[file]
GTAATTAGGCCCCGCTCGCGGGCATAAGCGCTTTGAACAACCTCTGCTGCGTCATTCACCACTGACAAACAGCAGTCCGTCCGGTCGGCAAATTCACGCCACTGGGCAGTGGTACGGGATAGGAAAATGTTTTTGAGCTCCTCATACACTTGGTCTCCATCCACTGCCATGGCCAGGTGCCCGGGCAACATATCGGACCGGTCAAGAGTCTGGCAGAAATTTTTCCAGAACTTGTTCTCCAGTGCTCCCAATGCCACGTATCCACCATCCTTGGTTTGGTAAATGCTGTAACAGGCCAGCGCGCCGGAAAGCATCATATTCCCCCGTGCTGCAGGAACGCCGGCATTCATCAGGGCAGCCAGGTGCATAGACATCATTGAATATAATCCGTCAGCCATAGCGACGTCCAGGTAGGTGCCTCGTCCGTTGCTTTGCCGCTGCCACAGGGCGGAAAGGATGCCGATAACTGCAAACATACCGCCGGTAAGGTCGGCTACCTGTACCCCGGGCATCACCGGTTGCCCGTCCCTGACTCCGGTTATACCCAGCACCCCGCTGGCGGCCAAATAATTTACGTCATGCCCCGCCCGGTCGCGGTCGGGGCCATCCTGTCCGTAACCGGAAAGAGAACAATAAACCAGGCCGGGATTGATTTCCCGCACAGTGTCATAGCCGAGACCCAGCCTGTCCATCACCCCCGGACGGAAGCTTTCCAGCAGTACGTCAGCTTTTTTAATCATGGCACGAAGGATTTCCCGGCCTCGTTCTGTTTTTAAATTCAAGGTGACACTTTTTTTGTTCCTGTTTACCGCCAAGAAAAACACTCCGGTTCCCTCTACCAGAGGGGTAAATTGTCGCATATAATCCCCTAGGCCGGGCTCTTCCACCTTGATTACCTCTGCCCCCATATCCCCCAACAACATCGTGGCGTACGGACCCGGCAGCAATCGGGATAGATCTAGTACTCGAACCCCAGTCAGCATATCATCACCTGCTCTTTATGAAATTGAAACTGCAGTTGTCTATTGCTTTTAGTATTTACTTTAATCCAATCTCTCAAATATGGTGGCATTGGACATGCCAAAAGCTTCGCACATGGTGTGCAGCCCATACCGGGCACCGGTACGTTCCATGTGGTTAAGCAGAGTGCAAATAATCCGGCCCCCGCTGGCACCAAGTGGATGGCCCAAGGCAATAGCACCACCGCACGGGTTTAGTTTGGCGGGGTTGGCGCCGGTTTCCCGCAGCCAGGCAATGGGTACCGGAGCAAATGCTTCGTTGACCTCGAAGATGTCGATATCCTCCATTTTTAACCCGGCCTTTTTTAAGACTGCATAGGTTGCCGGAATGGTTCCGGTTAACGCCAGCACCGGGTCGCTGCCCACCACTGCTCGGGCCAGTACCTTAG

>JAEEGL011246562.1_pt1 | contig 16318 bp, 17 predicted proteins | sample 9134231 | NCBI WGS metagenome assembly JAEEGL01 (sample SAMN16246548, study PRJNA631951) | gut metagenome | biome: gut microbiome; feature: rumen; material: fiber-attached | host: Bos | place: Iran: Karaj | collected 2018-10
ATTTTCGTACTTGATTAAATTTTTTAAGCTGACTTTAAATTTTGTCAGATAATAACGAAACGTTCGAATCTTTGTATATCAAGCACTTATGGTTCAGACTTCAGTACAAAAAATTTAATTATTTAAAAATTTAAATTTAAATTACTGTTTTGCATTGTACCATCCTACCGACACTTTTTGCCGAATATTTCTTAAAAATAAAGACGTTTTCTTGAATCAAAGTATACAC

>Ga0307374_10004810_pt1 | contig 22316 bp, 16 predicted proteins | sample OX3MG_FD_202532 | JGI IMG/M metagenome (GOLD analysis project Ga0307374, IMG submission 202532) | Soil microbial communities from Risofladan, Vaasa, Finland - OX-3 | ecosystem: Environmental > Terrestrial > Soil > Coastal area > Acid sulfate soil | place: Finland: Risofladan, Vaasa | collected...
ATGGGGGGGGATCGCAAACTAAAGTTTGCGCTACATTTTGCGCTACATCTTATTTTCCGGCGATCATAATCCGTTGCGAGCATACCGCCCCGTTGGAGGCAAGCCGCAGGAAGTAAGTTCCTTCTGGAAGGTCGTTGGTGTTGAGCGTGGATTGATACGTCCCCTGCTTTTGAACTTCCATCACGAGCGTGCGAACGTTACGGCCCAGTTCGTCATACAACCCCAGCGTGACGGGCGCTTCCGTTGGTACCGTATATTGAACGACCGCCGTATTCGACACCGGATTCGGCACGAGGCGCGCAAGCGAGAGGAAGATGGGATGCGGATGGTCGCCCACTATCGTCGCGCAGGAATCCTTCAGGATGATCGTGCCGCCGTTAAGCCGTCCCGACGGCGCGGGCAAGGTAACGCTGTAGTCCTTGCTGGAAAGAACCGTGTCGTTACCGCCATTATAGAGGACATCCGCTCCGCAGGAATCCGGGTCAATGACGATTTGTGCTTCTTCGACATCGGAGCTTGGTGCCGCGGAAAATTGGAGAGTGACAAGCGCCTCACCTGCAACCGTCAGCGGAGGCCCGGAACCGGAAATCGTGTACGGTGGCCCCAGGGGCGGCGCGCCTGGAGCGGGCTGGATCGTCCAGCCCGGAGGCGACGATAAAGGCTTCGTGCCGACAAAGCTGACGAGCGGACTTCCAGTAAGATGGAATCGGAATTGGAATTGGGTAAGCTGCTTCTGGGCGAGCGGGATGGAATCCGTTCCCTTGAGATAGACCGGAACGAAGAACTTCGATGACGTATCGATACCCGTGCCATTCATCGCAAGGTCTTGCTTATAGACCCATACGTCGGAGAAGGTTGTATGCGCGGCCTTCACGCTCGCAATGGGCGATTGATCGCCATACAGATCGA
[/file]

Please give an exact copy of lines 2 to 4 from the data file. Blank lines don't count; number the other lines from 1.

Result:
>JAEEGL011246562.1_pt1 | contig 16318 bp, 17 predicted proteins | sample 9134231 | NCBI WGS metagenome assembly JAEEGL01 (sample SAMN16246548, study PRJNA631951) | gut metagenome | biome: gut microbiome; feature: rumen; material: fiber-attached | host: Bos | place: Iran: Karaj | collected 2018-10
ATTTTCGTACTTGATTAAATTTTTTAAGCTGACTTTAAATTTTGTCAGATAATAACGAAACGTTCGAATCTTTGTATATCAAGCACTTATGGTTCAGACTTCAGTACAAAAAATTTAATTATTTAAAAATTTAAATTTAAATTACTGTTTTGCATTGTACCATCCTACCGACACTTTTTGCCGAATATTTCTTAAAAATAAAGACGTTTTCTTGAATCAAAGTATACAC

>Ga0307374_10004810_pt1 | contig 22316 bp, 16 predicted proteins | sample OX3MG_FD_202532 | JGI IMG/M metagenome (GOLD analysis project Ga0307374, IMG submission 202532) | Soil microbial communities from Risofladan, Vaasa, Finland - OX-3 | ecosystem: Environmental > Terrestrial > Soil > Coastal area > Acid sulfate soil | place: Finland: Risofladan, Vaasa | collected...